- UI developers with limited programming experience centered around lightweight consumer apps
- Graphic designers (not UX designers) mostly with experience in print media
We spent 6 months on our Houston recruiting effort with disappointing results. After 3 months of growing frustration and delaying our product timeline, we started recruiting in Austin as well. We emailed our personal contacts in Austin for references, posted job listings, and messaged local Facebook groups. In 3 months, we found two excellent people for our product team. In comparison to the Houston candidates we saw, the guys we hired in Austin had the following credentials:
- Designed interfaces for one of our primary competitors
- Left an analyst role to form his own startup
- Experience with all cutting-edge front-end technologies and coding practices
In half the time, our Austin search yielded better, more relevant candidates than our Houston search. Truth be told, we had experienced similar frustrations hiring in Houston before this one. After this, we began to seriously consider a permanent move to Austin. As we look to fill in other jobs at Datafiniti, we’re even finding people willing to relocate from California to Austin. We never saw this when we were in Houston.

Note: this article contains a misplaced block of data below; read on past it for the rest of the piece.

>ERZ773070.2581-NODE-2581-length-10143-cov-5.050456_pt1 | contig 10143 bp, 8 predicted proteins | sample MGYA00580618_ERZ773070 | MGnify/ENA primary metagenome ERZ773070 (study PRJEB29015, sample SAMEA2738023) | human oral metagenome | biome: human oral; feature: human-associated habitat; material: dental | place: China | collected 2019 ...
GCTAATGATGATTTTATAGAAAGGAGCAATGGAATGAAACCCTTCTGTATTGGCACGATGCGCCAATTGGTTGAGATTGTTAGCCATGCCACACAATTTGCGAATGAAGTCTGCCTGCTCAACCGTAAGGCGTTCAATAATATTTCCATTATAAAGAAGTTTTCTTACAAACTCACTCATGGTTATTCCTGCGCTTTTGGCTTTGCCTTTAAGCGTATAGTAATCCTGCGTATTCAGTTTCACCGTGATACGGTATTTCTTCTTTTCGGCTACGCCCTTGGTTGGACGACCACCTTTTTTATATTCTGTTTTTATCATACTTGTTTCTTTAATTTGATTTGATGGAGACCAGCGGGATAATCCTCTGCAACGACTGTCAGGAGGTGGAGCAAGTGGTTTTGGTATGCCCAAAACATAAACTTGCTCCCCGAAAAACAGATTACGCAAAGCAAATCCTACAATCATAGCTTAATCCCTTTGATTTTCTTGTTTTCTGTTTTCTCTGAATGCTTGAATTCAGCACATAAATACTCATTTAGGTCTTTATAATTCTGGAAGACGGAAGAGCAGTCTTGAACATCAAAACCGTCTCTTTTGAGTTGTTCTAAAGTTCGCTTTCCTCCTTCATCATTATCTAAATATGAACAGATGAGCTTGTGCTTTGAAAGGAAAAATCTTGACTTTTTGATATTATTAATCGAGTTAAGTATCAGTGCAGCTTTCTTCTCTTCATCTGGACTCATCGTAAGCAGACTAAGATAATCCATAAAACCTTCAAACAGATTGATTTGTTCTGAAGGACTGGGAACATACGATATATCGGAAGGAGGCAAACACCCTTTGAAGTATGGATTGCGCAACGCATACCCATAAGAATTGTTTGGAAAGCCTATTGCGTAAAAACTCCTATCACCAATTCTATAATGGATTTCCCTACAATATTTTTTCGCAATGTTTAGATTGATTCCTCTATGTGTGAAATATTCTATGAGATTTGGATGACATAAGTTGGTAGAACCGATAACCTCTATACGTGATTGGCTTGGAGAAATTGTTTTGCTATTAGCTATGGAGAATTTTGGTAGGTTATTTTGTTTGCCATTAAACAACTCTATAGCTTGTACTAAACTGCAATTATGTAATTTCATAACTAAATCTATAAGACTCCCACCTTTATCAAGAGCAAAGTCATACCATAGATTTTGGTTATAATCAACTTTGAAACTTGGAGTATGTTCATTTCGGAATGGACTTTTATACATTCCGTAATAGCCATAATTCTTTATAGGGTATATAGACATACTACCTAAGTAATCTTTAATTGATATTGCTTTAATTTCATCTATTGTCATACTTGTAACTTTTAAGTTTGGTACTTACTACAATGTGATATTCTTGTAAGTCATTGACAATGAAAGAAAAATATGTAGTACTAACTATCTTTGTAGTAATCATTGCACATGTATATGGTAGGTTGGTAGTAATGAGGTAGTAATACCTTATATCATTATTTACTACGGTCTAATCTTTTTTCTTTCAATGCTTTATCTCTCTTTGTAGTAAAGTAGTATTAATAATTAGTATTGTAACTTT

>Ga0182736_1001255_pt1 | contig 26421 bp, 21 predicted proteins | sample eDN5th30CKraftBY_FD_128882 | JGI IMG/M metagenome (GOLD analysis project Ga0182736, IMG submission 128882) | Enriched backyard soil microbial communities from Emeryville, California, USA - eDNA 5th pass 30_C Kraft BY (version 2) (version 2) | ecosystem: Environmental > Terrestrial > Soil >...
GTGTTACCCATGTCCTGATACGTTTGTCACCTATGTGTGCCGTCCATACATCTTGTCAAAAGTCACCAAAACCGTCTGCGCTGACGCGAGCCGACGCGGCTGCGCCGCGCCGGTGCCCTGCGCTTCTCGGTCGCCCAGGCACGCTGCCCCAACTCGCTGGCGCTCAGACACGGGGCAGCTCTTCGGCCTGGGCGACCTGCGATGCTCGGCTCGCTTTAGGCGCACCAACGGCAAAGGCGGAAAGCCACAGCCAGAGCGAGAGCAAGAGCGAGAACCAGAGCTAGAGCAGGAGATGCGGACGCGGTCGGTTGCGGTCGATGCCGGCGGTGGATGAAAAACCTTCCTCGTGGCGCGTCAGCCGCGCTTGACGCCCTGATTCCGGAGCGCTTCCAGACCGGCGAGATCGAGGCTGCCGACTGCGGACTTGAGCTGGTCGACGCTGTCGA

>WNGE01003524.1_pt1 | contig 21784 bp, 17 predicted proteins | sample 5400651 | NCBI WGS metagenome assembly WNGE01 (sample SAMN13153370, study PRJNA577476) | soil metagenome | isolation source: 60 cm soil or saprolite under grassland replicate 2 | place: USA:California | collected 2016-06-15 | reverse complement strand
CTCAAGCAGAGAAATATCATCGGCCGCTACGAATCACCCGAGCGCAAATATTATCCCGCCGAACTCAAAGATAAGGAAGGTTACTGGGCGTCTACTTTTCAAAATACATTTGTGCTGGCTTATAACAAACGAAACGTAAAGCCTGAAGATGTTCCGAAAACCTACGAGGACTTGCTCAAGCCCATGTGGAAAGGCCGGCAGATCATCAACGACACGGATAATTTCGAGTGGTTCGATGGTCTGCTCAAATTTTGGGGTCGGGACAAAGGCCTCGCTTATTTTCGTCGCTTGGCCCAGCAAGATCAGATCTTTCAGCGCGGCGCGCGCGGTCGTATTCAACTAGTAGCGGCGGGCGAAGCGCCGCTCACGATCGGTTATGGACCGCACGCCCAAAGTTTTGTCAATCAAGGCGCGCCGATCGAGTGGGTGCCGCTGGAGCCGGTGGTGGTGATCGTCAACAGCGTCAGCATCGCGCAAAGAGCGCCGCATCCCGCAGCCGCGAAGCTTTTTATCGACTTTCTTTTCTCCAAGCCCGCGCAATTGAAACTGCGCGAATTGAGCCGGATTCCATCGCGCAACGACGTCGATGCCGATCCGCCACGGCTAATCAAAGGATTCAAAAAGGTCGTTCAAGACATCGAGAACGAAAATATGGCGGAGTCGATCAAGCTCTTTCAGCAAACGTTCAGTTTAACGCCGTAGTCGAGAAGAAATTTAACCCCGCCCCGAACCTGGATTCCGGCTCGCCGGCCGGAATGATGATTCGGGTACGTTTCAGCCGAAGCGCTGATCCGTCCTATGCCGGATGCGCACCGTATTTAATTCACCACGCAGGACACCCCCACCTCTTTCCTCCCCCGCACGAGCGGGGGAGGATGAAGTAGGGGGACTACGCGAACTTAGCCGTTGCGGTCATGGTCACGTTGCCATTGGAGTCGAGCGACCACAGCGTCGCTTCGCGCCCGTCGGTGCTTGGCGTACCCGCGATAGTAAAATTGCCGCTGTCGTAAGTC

Responses to Our Move
After news broke about our move, there was a lot of discussion in the Houston community. We stayed out of the conversation on the Facebook groups, but thought we owed the community a detailed response.
Startups should grow the local talent base:
“Startups should be willing to grow their own talent base if they can’t find the perfect peg for their hole.”
“We have to be careful using ‘can’t find talent’ as an excuse, when there are possibly other issues that need to be addressed. Part of the DNA of a startup is being flexible, agile and innovative.”
It’s certainly true that startups should grow their own talent base as well as the local scene. In fact, we did this ourselves by starting the Big Data Houston group, which is now the largest such group in the city. We also actively participated in local hackathons and startup events. I see three issues with the assertions above: